Long-Term Equity Anticipation Securities – Leaps Options
Options Trading or Futures Markets officially began in 1973 on the Wall Street but the concept and the market has been in place long before that. It was believed that the Japanese began the practice of exchanging money or goods in the promise of an amount of rice during the season. This was believed to be the fist proper future market. Since it’s inception, options trading has evolved and in the modern age, you will find a wide variety of strategies and algorithms. One such strategy or type of Option is Long-Term Equity Anticipation Securities Options or commonly termed as LEAPS Options. The following article will be an insight into LEAPS Options and its benefits and disadvantages and how risky this strategy can be.
What are LEAPS Exactly?
As the name suggests, LEAPS or Long-Term Equity Anticipation Securities are options contracts with expiration dates that are longer than 350 days or a year. A LEAPS contract offers the buyer a benefit to buy or sell, depending on whether the option is a call or a put, the stock at the predetermined strike price by the expiration date. A longer date to expiry implies long term investors can gain exposure to the prolonged movement of the market. An investor must understand that they will be tying their money up in these long-term contracts. Changes in the market’s interest rate and market or asset volatility may make these options more or less valuable depending on the underlying stock and the direction of movement. LEAPS can be applied to an index as well like SPX (S&P 500), NASDAQ Composite, US30 (Dow Jones Industrial Average), etc. Index LEAPS give the holder the ability to track the entire stock market or specific industry sectors. Index LEAPS allow investors to take a bullish stance using call options or a bearish stance using put options. LEAPS puts help investors benefit from price declines without the need to short sell shares of the underlying stock. LEAPS call options allows investors to benefit from potential rises in a specific stock while using less capital than purchasing shares with cash upfront.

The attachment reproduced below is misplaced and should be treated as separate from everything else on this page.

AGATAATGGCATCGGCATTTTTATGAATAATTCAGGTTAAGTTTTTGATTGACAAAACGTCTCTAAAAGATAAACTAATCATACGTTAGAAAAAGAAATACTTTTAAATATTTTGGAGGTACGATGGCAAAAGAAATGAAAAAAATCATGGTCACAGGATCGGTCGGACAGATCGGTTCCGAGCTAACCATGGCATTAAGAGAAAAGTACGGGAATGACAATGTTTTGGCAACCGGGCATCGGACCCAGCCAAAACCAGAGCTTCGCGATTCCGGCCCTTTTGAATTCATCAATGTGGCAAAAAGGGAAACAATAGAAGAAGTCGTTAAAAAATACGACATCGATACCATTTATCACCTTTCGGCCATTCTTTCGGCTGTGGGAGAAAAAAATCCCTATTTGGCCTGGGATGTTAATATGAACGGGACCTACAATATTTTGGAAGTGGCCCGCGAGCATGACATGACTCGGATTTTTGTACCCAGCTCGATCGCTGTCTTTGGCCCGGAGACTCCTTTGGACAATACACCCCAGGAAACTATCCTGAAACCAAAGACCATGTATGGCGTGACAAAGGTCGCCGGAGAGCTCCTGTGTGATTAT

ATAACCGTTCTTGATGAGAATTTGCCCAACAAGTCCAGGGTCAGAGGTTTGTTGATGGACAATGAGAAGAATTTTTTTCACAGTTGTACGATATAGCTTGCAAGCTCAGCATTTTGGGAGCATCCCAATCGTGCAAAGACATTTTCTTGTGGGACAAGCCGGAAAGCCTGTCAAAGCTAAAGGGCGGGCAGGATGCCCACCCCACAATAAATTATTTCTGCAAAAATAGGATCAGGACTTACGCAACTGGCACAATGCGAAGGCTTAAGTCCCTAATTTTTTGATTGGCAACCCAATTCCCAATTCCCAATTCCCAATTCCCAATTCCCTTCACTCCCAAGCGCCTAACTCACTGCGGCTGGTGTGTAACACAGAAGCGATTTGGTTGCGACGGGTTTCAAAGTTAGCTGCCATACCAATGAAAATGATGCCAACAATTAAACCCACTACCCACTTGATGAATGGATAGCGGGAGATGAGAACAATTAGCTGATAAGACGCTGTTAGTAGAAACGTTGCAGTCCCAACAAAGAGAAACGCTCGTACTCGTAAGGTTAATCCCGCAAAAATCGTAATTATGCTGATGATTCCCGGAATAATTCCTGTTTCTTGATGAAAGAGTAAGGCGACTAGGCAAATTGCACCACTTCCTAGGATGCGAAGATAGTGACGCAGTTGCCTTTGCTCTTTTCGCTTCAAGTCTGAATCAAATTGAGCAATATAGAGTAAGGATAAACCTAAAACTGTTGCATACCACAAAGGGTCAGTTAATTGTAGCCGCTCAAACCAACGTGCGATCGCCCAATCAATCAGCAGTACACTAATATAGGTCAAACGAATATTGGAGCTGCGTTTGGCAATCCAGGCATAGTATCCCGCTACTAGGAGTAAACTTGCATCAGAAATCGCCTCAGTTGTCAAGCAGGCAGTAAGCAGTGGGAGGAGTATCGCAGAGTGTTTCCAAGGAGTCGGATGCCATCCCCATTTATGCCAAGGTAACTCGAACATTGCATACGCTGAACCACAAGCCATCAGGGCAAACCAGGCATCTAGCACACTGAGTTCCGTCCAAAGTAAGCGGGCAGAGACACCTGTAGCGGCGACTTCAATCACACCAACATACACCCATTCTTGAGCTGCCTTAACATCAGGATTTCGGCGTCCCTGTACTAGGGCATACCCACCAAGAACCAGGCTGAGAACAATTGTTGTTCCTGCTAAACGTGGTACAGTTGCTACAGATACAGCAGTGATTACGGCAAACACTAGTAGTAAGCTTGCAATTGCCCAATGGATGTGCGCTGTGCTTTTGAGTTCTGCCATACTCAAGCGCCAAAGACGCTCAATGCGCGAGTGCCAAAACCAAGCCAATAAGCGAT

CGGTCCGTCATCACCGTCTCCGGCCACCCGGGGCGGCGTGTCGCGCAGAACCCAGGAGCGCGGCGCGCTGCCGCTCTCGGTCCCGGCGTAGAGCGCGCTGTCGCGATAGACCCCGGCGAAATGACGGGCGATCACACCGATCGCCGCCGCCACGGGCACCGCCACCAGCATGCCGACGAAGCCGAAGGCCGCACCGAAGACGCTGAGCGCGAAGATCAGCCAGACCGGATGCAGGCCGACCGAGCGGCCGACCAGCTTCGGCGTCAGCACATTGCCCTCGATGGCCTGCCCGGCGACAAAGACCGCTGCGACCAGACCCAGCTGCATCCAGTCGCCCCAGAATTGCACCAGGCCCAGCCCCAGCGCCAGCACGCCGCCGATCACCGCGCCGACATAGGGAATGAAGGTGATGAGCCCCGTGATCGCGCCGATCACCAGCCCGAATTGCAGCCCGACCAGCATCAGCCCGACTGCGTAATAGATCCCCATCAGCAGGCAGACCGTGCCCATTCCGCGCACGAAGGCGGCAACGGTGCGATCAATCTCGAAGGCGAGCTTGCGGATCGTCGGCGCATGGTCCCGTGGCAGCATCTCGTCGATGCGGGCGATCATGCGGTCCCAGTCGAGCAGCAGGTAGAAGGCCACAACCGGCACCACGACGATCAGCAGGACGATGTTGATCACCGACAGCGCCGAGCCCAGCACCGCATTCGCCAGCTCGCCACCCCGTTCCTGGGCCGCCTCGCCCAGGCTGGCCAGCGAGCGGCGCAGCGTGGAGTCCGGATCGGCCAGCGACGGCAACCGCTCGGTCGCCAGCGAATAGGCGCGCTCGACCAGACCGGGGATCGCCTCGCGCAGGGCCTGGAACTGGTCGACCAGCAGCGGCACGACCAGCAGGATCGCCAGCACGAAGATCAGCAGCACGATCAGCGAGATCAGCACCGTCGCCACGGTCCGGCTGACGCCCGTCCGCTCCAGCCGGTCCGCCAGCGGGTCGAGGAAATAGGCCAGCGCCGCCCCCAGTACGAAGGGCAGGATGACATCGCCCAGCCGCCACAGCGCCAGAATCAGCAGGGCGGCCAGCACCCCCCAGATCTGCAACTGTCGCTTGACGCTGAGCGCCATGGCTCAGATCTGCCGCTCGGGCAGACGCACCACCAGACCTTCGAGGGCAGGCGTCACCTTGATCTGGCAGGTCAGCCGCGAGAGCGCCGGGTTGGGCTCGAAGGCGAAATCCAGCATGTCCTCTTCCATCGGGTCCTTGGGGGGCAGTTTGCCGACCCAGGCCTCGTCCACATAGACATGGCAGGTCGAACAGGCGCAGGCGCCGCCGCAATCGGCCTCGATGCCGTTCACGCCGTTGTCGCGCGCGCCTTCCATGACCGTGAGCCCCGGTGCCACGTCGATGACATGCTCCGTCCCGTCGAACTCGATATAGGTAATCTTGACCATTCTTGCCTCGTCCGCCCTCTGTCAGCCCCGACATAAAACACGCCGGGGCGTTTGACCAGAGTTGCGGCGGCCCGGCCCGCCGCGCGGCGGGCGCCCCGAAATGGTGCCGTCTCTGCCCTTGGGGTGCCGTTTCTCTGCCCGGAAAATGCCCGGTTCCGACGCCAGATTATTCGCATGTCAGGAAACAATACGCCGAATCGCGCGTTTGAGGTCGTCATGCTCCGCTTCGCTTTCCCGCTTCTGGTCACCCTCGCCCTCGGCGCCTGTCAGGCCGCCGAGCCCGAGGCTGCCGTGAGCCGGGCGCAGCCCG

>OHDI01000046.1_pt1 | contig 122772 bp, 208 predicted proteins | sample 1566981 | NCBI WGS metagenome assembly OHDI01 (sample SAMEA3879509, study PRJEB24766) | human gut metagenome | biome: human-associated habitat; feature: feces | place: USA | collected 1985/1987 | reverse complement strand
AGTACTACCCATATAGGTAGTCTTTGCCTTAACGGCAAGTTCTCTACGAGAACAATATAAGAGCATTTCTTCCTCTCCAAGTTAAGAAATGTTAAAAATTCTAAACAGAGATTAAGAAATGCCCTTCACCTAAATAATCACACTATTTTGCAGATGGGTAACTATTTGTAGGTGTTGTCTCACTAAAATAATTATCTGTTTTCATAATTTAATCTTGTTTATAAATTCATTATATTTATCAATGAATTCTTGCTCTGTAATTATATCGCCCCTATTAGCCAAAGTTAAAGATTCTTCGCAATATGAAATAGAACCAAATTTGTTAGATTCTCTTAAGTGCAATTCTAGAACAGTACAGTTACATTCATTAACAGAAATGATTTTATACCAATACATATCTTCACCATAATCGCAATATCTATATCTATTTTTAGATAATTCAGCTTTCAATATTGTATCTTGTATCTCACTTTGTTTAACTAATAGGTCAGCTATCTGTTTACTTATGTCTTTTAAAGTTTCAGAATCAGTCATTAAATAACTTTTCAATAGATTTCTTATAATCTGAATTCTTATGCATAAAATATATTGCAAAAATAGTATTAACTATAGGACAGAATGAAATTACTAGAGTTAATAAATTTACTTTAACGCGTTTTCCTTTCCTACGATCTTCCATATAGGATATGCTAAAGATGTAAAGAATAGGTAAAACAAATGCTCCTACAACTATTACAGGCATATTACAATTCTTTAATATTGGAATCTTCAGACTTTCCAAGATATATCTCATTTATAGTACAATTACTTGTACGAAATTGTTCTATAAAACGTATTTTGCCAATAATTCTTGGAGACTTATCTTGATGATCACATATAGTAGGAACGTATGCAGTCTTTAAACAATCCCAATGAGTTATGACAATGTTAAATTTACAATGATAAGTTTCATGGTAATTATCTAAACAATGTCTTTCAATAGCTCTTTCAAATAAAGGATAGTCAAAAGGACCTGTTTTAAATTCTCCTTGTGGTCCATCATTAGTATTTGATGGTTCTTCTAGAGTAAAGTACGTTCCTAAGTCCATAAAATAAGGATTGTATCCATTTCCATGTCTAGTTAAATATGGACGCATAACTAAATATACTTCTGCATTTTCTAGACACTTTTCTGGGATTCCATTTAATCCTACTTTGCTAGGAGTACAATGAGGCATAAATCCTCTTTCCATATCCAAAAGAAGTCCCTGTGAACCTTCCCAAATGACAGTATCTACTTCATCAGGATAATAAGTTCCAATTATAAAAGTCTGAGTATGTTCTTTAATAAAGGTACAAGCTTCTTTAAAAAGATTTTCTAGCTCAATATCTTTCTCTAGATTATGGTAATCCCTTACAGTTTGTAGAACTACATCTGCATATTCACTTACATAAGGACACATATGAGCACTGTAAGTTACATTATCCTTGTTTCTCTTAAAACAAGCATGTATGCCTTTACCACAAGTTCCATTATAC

Advantages and Disadvantages of LEAPS Options
- A long timeframe of the expiration of the stock leaves room for the buyer to sell the option before the expiry date
- A trader can purchase LEAPS Options even on equity indices like SPX, US30, US100
- A LEAPS Option is used to hedge a long-term holding or a portfolio with less risk
- LEAPS provide the longer-term trader with exposure to a prolonged trend in particular security with one trade.
- The premiums of LEAPS Options are costlier than usual put and call options since the expiry date is much later
- A longer time frame implies less liquidity as the money is tied up in the options for a longer duration
- The movements of markets or companies can be adverse and a huge loss may be incurred on the wrong prediction.
Real-Life Example of buying a LEAPS Options
Let’s assume that you are interested in buying a LEAPS Option. The first step before committing to any strategy and buying a put or call option is to research about the underlying asset. Once you have set your eyes upon your desired stock, you can use websites like marketxls.com or tradingview.com to gain more knowledge about the fundamentals of the company and the current price at which the stock is being traded on. Next, you need to choose a strike price at which you are comfortable trading. Traders generally prefer a strike price which is deep in the money. A general strategy is to look for a delta [The amount an option price is expected to change based on a $1 change in the underlying stock] of about 0.75 or more at the strike price you trade upon. The deeper in the money you go, the costlier your option’s premium will be. The higher your delta, the more your option will behave as a stock substitute.
For example, the SPX stock, which is the S&P 500 Index, was priced at $313.53 on 10th December 2019. As of 10th December 2020, the SPX stock is trading at a price of $366.85 which implies a 17% increase. This would have been much more if the COVID pandemic had not set in in February 2020 and leading to a major setback faced by the world economy and major companies. If you had bought an options contract (100 stocks) at a premium (Premiums are a non-refundable cost to trade in the options market) of $30 for each call option with a strike price of $320, you would have earned a significant profit despite the pandemic hitting. You could have cashed out your call option also when the news of the pandemic broke out. The stock was trading at $338 in February 2020.
To read more about LEAPS Options you can go to the following links:-
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